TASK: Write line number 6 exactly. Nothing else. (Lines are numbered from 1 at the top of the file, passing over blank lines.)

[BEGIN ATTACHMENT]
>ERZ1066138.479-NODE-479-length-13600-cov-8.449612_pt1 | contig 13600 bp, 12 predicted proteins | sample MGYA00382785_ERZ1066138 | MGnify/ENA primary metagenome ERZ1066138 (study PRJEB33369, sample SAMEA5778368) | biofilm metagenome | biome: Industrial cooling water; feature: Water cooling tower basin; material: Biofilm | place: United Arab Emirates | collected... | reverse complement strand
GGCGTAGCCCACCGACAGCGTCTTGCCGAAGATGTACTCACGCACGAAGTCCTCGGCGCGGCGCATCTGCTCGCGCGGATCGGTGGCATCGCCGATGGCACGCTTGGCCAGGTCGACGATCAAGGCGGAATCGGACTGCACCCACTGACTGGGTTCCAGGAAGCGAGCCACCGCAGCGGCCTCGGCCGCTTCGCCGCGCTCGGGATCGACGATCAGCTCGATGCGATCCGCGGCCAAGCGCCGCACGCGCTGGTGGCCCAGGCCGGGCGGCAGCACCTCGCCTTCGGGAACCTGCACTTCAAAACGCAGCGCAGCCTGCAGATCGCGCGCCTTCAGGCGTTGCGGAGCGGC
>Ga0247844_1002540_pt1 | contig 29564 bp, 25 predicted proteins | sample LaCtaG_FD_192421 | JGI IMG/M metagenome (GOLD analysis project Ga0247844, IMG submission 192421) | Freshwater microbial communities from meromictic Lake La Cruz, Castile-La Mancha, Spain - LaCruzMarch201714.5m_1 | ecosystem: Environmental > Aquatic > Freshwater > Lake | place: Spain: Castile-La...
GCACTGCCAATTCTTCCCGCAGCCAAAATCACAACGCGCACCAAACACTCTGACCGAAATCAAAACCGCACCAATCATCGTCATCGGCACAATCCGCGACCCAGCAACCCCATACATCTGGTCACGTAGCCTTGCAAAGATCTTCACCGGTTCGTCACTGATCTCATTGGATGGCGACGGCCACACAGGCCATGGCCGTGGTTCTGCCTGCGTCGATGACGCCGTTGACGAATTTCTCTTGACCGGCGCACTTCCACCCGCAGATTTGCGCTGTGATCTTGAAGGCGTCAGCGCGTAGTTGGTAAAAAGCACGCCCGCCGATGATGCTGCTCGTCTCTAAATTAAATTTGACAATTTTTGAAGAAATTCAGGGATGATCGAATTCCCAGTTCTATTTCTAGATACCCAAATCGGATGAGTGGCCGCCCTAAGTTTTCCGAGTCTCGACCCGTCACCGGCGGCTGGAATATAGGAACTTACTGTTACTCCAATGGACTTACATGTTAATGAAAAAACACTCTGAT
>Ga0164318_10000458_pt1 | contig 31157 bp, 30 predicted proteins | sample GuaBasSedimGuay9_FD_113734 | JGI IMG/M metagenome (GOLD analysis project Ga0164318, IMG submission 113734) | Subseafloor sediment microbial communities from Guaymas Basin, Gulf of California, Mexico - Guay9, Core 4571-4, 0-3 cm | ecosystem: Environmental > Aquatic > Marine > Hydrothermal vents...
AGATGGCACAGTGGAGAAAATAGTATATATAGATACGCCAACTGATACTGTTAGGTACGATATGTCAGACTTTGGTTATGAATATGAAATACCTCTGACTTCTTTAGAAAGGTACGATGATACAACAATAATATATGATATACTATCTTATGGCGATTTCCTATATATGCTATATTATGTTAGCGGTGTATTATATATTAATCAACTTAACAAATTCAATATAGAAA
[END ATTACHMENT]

AGATGGCACAGTGGAGAAAATAGTATATATAGATACGCCAACTGATACTGTTAGGTACGATATGTCAGACTTTGGTTATGAATATGAAATACCTCTGACTTCTTTAGAAAGGTACGATGATACAACAATAATATATGATATACTATCTTATGGCGATTTCCTATATATGCTATATTATGTTAGCGGTGTATTATATATTAATCAACTTAACAAATTCAATATAGAAA